Is Your Sales Presentation Still All About You?

My turning point as a motivational speaker came when I stopped making my shows about me and started making them about my audience. Tough for a performer. Of course it was all about me – who else was up on that stage? I gave a great show. People applauded the performance. Wasn’t that the point?

I studied other speakers to see what made them great, and over time I began to see a pattern- something beyond technique and talent. I found that one subtle ingredient that made the difference in just a good presentation and a stellar presentation. Me. The difference between a good speaker and an awesome speaker was not in what they did, but how I felt walking out. The most memorable presentations were the ones that affected me emotionally. The ones that were about me, not them.

That’s what I was missing. I wanted more than a good show. I wanted to affect my audience on a deeper level, to motivate them to take action, to help them solve a problem. I wanted to challenge them, understand them, encourage them – all things that had nothing to do with me.

So what does this have to do with you? Everything, if you want to influence others to buy from you, work harder for you, vote for you. This is vital in a sales presentation. But I would venture to say that all of us are trying to sell something. All of us would be better served if we learned to better serve.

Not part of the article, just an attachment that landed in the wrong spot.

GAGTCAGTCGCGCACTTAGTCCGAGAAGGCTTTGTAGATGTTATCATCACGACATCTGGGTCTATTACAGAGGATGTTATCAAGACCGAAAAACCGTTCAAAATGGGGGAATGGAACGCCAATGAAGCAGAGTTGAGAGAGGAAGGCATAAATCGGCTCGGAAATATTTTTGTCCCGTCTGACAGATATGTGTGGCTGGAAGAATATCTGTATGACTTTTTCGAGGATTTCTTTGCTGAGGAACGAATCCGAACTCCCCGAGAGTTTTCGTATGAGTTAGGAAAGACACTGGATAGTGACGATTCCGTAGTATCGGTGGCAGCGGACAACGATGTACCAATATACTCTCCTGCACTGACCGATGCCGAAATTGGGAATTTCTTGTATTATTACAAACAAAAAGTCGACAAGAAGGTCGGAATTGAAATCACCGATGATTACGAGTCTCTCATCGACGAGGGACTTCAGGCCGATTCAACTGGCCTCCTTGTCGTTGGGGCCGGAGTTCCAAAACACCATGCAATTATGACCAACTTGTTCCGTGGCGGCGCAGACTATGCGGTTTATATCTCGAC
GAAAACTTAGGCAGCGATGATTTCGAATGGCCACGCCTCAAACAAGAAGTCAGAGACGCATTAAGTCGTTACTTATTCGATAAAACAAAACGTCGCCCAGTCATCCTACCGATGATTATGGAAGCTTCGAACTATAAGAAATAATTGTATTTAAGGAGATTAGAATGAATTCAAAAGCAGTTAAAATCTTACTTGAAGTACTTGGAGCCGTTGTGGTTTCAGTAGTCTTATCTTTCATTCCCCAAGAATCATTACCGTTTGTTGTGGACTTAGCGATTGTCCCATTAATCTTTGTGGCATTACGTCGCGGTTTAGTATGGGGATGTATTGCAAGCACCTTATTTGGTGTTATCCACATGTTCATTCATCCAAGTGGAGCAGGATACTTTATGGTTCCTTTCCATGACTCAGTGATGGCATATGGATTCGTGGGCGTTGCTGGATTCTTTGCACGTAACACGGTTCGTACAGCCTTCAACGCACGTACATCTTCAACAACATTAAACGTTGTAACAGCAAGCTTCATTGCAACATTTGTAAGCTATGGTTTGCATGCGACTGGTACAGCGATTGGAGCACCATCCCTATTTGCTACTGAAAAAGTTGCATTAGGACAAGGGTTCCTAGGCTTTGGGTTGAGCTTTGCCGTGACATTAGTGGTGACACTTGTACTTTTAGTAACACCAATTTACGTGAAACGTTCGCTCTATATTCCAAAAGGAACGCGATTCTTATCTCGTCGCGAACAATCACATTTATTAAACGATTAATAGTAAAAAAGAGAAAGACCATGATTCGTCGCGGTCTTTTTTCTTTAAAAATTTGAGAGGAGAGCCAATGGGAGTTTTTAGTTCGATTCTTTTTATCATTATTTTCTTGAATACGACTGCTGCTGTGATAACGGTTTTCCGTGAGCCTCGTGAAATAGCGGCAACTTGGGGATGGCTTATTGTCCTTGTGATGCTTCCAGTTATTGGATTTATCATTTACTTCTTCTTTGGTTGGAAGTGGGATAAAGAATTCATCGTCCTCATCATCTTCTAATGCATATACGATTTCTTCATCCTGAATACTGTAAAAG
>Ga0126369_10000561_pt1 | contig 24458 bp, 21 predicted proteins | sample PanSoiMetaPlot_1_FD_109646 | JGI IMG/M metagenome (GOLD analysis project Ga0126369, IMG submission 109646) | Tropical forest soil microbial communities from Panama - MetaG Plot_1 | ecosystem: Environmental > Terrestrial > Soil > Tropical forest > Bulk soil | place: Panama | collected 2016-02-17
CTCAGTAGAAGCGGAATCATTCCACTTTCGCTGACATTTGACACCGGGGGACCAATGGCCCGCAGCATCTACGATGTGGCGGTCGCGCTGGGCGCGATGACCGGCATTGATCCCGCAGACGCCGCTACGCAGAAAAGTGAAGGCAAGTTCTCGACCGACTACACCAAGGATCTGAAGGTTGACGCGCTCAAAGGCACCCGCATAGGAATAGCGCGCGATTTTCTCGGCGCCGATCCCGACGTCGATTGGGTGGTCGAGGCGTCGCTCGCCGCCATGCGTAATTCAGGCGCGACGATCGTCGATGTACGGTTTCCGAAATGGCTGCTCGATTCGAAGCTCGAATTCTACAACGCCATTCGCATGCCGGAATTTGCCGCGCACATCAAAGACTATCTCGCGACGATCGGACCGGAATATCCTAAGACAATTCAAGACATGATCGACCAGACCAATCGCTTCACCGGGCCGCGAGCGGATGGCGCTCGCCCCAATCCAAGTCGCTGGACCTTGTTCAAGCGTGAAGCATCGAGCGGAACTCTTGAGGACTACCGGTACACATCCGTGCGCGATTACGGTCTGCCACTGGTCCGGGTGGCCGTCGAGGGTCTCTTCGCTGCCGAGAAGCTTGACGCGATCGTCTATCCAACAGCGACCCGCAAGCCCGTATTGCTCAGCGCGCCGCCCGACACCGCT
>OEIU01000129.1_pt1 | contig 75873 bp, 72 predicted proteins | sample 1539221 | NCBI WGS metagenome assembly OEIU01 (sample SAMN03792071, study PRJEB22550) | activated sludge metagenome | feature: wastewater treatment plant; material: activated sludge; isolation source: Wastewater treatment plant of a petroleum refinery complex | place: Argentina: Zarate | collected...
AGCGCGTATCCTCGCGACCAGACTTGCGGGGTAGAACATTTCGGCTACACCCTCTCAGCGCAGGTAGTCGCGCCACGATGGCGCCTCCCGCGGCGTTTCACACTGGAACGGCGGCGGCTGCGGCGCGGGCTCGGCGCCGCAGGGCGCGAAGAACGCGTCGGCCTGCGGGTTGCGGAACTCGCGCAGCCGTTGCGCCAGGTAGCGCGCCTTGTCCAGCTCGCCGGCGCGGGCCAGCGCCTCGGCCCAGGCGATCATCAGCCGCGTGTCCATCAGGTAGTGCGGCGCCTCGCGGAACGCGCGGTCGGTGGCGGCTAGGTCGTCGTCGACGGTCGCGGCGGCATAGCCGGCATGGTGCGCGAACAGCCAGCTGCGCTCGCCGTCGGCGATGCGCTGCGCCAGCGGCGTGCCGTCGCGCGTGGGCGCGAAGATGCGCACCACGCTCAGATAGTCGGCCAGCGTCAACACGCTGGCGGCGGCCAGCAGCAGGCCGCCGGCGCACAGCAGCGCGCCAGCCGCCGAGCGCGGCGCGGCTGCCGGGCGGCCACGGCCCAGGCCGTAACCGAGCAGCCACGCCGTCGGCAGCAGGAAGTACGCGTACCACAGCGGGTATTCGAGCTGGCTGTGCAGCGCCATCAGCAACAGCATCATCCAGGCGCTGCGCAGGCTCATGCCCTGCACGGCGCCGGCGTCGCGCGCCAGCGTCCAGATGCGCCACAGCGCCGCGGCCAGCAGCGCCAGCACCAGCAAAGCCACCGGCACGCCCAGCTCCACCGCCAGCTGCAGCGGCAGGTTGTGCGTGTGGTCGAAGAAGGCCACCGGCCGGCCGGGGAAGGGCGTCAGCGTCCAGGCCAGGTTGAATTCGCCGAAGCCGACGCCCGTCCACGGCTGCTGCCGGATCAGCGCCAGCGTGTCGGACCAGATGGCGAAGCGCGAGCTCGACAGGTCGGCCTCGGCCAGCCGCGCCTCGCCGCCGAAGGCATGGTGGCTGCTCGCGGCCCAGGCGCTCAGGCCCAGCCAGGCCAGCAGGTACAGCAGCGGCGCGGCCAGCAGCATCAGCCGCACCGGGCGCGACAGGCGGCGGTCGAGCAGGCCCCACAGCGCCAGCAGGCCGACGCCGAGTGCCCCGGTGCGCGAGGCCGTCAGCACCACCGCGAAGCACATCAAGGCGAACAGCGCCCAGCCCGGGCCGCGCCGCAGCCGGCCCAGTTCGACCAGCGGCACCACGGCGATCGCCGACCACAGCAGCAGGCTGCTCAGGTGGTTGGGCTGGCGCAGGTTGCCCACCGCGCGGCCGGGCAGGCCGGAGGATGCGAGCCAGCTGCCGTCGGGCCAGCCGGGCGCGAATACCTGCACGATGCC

So I made a radical shift in my business. I studied my audience. How? By asking questions and listening. I shared relevant life experiences. I wrote my presentations with a different motive – to encourage them, honor them, help them. Often keeping tapped into the right motivation is all you need to change the way you deliver your presentation. I showed appreciation for their contribution to their industry. I thought more about how I wanted them to feel, than what I needed to say. I became more concerned with helping them and cultivating a friendly relationship of trust, than selling or delivering information. And it had made all the difference.

Once I changed my perspective, the audience comments changed from “that was a great performance” to “you changed my life today.” And you can do it to. It just takes time and the right motives. Keep your heart in the right place and your words will reflect your motives. Put in the work, and watch your presentations go from polite applause to standing ovation.


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